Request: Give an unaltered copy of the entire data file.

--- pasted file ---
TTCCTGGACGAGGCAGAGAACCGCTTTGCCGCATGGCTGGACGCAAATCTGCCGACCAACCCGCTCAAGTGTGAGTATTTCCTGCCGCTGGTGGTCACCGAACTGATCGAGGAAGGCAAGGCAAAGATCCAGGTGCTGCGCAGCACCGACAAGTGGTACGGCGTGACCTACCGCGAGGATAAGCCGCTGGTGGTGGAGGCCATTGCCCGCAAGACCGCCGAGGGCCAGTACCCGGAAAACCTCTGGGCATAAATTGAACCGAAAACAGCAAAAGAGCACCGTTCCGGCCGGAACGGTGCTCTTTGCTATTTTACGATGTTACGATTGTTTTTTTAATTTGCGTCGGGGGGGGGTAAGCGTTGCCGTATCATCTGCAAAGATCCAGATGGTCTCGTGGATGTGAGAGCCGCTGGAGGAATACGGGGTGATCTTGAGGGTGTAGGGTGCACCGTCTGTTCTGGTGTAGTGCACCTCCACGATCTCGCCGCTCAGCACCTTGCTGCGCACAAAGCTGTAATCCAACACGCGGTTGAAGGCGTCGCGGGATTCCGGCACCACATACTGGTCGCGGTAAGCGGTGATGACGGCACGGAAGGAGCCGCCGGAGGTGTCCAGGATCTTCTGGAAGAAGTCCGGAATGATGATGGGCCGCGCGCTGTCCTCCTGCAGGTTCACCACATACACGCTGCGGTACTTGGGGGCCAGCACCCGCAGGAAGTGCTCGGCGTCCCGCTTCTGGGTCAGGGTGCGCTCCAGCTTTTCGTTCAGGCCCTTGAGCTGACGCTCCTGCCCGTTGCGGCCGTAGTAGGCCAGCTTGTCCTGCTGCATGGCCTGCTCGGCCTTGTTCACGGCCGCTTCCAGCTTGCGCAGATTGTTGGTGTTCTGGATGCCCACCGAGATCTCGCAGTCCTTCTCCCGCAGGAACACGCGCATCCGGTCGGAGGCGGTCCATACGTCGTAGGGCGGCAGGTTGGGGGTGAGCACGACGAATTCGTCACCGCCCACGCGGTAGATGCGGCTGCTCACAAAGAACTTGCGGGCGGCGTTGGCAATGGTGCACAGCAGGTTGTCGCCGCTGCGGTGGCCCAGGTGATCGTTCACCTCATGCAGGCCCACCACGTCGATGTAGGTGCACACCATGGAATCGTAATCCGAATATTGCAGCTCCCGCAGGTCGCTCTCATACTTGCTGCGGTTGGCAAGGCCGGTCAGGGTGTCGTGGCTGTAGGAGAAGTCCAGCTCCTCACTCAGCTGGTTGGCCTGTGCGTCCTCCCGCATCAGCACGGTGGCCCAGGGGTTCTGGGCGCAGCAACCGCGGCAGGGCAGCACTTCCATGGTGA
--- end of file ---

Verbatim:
TTCCTGGACGAGGCAGAGAACCGCTTTGCCGCATGGCTGGACGCAAATCTGCCGACCAACCCGCTCAAGTGTGAGTATTTCCTGCCGCTGGTGGTCACCGAACTGATCGAGGAAGGCAAGGCAAAGATCCAGGTGCTGCGCAGCACCGACAAGTGGTACGGCGTGACCTACCGCGAGGATAAGCCGCTGGTGGTGGAGGCCATTGCCCGCAAGACCGCCGAGGGCCAGTACCCGGAAAACCTCTGGGCATAAATTGAACCGAAAACAGCAAAAGAGCACCGTTCCGGCCGGAACGGTGCTCTTTGCTATTTTACGATGTTACGATTGTTTTTTTAATTTGCGTCGGGGGGGGGTAAGCGTTGCCGTATCATCTGCAAAGATCCAGATGGTCTCGTGGATGTGAGAGCCGCTGGAGGAATACGGGGTGATCTTGAGGGTGTAGGGTGCACCGTCTGTTCTGGTGTAGTGCACCTCCACGATCTCGCCGCTCAGCACCTTGCTGCGCACAAAGCTGTAATCCAACACGCGGTTGAAGGCGTCGCGGGATTCCGGCACCACATACTGGTCGCGGTAAGCGGTGATGACGGCACGGAAGGAGCCGCCGGAGGTGTCCAGGATCTTCTGGAAGAAGTCCGGAATGATGATGGGCCGCGCGCTGTCCTCCTGCAGGTTCACCACATACACGCTGCGGTACTTGGGGGCCAGCACCCGCAGGAAGTGCTCGGCGTCCCGCTTCTGGGTCAGGGTGCGCTCCAGCTTTTCGTTCAGGCCCTTGAGCTGACGCTCCTGCCCGTTGCGGCCGTAGTAGGCCAGCTTGTCCTGCTGCATGGCCTGCTCGGCCTTGTTCACGGCCGCTTCCAGCTTGCGCAGATTGTTGGTGTTCTGGATGCCCACCGAGATCTCGCAGTCCTTCTCCCGCAGGAACACGCGCATCCGGTCGGAGGCGGTCCATACGTCGTAGGGCGGCAGGTTGGGGGTGAGCACGACGAATTCGTCACCGCCCACGCGGTAGATGCGGCTGCTCACAAAGAACTTGCGGGCGGCGTTGGCAATGGTGCACAGCAGGTTGTCGCCGCTGCGGTGGCCCAGGTGATCGTTCACCTCATGCAGGCCCACCACGTCGATGTAGGTGCACACCATGGAATCGTAATCCGAATATTGCAGCTCCCGCAGGTCGCTCTCATACTTGCTGCGGTTGGCAAGGCCGGTCAGGGTGTCGTGGCTGTAGGAGAAGTCCAGCTCCTCACTCAGCTGGTTGGCCTGTGCGTCCTCCCGCATCAGCACGGTGGCCCAGGGGTTCTGGGCGCAGCAACCGCGGCAGGGCAGCACTTCCATGGTGA